A recent study by Televerde suggests that at least 80% of customers’ decision-making happens before they ever speak to a sales representative, even in the B2B space. Customers are doing their own research, usually online, and making their own decisions. Drawing on the report, here are our top ten things to note about this group of buyers.
The rise of self-reliant buyers has meant a huge increase in the importance of marketing
If 80% of decision-making happens before any contact with sales teams, that means that material online is massively important. And who is responsible for online content? Marketing teams. Overall, 80% of marketers agreed that self-reliant buyers have increased the importance of marketing in their organisations.
The increased importance of marketing has not been matched by revenue or respect
The report suggests that in the mid-2000s, marketing was accountable for around 10% of revenue. Today, that has increased to an average of 44%, recognising the increased importance of marketing to organisations. However, most marketing teams are expected to achieve this more ambitious goal with little or no increase in resources. This suggests that companies have not fully appreciated the importance of marketing activity.
CMOs are concerned that lack of resources is hampering revenue-generating activity
A massive 95% of CMOs who admitted that they lacked resources said that this meant that they had missed revenue-generating opportunities. Overall, one in three CMOs suggested that lack of resources was hampering revenue-generating activity such as content creation, brand awareness-raising, or personalisation.
Marketers feel under increased pressure and are less confident they can deliver
Almost two-thirds of marketers (63%) feel under very high to extreme pressure to meet revenue targets. However, only just over half (53%) feel even moderately confident that they can meet those targets. This is largely because the targets themselves are out of marketing teams’ control, because they have to hand over leads to the sales team to close.
There are three main areas of focus to attract self-reliant buyers
Effective marketing for self-reliant buyers focuses on three main areas. The first is creating a great digital experience. The second is creating better content, and the third is developing a more seamless omnichannel experience for customers and potential buyers.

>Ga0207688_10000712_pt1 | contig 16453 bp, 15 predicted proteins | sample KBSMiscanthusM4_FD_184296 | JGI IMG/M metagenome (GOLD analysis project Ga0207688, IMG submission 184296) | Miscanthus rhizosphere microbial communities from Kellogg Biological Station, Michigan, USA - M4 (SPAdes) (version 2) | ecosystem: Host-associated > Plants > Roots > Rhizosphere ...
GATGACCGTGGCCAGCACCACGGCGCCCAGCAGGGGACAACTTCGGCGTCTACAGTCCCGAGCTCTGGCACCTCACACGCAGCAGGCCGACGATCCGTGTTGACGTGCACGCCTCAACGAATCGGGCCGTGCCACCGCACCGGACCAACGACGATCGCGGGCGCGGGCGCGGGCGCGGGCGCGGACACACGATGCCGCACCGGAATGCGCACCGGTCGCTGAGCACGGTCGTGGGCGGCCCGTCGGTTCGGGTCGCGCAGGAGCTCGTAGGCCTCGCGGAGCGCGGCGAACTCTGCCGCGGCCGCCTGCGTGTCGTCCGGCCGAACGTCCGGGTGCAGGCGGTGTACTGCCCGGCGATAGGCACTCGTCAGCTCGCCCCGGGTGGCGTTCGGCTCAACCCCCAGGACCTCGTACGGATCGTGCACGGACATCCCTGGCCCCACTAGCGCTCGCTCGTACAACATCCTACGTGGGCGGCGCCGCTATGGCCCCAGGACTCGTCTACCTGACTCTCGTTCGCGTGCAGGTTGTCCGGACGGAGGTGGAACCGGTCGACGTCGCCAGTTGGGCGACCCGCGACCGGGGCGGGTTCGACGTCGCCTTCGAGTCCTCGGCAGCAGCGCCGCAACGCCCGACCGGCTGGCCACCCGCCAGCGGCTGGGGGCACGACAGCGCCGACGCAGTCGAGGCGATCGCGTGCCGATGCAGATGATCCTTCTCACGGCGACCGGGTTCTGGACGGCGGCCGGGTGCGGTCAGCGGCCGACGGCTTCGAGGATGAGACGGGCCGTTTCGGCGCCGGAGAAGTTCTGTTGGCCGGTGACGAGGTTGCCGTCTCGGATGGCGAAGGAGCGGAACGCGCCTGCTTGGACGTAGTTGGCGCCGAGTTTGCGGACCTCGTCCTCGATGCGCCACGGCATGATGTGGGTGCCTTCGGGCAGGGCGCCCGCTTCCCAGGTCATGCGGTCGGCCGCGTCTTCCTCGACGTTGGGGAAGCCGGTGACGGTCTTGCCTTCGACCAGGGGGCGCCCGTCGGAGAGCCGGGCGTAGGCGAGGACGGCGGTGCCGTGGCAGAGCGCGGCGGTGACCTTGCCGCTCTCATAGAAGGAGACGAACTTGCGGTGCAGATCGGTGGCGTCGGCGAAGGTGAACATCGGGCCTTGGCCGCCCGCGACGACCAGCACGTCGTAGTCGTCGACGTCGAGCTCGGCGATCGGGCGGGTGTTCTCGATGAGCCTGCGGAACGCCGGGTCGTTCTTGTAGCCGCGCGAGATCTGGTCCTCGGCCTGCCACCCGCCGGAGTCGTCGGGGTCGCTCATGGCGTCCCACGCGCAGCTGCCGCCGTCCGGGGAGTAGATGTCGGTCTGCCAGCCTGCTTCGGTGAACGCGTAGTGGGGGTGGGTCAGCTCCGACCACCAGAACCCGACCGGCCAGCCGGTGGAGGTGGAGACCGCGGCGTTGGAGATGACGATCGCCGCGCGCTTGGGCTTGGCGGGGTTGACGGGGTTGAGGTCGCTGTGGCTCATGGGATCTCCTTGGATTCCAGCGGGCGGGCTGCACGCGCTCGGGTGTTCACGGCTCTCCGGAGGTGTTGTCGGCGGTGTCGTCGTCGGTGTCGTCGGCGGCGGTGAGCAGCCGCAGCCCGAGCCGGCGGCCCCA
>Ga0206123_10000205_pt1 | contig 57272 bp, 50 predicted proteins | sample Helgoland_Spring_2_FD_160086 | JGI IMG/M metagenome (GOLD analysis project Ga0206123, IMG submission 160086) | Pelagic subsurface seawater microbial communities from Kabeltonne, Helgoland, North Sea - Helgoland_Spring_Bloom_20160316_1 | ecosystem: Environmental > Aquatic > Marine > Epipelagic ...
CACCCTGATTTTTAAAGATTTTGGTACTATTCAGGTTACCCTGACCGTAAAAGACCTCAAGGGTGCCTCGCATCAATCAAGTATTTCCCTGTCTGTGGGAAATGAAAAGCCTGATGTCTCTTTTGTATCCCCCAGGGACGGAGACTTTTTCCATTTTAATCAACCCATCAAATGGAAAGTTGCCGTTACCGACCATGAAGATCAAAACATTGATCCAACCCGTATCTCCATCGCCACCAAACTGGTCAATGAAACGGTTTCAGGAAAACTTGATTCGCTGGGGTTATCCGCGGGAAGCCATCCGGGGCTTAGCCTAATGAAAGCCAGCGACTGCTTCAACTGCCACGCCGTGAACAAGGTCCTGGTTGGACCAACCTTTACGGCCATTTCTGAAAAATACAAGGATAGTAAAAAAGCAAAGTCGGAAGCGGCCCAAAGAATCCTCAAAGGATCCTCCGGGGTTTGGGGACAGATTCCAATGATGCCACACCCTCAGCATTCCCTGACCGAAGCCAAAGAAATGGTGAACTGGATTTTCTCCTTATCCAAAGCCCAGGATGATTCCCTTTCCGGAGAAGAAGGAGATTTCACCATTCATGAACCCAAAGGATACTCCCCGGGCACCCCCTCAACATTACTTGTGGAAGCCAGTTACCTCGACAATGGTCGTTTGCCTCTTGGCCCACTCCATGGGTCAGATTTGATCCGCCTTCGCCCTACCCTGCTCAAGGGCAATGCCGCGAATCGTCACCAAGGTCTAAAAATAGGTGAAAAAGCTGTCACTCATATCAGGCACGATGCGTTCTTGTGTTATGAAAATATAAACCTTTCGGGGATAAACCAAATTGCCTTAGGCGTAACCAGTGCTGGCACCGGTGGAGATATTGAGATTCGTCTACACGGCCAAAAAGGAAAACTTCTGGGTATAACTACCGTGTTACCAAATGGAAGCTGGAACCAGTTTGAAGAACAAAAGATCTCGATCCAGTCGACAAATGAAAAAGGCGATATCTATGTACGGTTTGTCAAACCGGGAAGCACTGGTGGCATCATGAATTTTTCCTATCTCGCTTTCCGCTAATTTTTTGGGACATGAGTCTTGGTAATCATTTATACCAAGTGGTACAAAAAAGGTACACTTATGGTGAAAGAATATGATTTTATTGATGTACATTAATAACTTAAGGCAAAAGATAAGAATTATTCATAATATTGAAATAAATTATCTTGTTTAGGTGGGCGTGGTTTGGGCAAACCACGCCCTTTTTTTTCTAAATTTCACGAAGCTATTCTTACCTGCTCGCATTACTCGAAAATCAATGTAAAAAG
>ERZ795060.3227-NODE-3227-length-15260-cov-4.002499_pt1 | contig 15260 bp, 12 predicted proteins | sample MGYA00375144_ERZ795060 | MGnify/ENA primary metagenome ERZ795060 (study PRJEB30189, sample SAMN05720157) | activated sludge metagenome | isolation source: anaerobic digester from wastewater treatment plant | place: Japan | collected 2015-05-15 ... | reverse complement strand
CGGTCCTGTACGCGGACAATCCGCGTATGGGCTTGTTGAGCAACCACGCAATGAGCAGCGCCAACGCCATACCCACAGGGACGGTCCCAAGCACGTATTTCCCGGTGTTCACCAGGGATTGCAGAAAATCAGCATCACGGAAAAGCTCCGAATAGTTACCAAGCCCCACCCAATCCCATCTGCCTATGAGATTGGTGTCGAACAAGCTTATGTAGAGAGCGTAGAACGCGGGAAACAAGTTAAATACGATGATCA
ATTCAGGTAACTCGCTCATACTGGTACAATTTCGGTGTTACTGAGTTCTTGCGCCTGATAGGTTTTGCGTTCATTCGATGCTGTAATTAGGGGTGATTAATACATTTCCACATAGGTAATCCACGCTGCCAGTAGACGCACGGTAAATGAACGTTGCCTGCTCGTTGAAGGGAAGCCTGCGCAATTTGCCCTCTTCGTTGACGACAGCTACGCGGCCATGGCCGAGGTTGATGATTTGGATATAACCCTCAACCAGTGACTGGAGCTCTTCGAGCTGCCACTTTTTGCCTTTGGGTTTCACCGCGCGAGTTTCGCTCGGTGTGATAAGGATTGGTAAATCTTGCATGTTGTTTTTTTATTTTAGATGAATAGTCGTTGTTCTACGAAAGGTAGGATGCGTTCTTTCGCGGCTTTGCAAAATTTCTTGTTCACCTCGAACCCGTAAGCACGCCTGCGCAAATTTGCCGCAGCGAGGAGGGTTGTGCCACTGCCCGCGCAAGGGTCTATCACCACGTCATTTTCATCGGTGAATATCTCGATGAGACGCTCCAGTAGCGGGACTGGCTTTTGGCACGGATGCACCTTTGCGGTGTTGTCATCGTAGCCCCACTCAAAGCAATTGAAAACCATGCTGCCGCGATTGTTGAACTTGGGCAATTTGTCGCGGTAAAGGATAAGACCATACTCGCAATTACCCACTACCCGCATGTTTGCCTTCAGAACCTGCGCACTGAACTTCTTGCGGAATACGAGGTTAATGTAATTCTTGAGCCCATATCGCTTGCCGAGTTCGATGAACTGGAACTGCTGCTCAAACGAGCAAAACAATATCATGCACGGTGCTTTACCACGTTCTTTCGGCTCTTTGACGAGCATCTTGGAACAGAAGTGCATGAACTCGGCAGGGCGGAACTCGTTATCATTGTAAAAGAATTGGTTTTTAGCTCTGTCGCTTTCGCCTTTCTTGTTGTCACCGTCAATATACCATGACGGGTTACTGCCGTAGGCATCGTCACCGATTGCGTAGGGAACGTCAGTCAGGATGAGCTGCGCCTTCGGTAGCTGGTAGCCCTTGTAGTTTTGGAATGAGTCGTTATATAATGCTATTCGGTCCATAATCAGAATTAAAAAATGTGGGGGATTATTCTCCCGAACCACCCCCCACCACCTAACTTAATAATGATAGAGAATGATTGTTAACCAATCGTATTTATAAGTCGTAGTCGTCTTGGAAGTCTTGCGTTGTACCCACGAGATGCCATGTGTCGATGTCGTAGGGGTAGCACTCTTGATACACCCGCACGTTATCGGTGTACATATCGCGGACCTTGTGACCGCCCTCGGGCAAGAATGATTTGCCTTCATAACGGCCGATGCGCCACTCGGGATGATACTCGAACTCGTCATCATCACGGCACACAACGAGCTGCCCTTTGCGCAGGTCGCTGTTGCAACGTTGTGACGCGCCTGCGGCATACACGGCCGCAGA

The digital experience is a crucial part of acquiring new customers
More than 90% of a customer’s journey is now online. Almost three-quarters of customers (73%) would give up and go elsewhere if the digital experience was poor. This means that digital is a crucial part of acquiring new customers—and absolutely should not be considered a customer retention channel only.
Self-reliant buyers are more likely to value new types of content
The traditional forms of marketing content include webinars, case studies, solution briefs, white papers and e-books. All these forms of content are likely to be useful to self-reliant buyers. However, there is increasing evidence that marketers are finding that new forms of content, such as interactive content, or even games, are more attractive and engaging to these buyers.
Personalised marketing is also important, but needs to work seamlessly with other content
Personalised marketing for self-reliant buyers needs to be a seamless part of the customer journey. It must therefore be linked with other content, and be generated by touches on different parts of the website, social media contacts, or responses to marketing emails. Crucially, it must be part of an overall effort to build relationships with customers and potential buyers.
Marketing teams need to focus on measuring return on investment
Businesses inevitably want to be able to link spend to returns. This is difficult for marketing, but new forms of tracking and analytics are now available to help. It is now possible to analyse customer behaviours and track patterns to see which events and/or assets have been most effective. This is an essential part of justifying increased budgets for marketing.
Marketing teams need the skills to understand data and leverage technology
Fewer than a quarter of lead marketers (just 13%) say that they have the necessary skills on their teams to understand and leverage data, analytics and technology. This is crucial in marketing to self-reliant buyers. It is essential to draw on accurate insights from data to understand behaviour.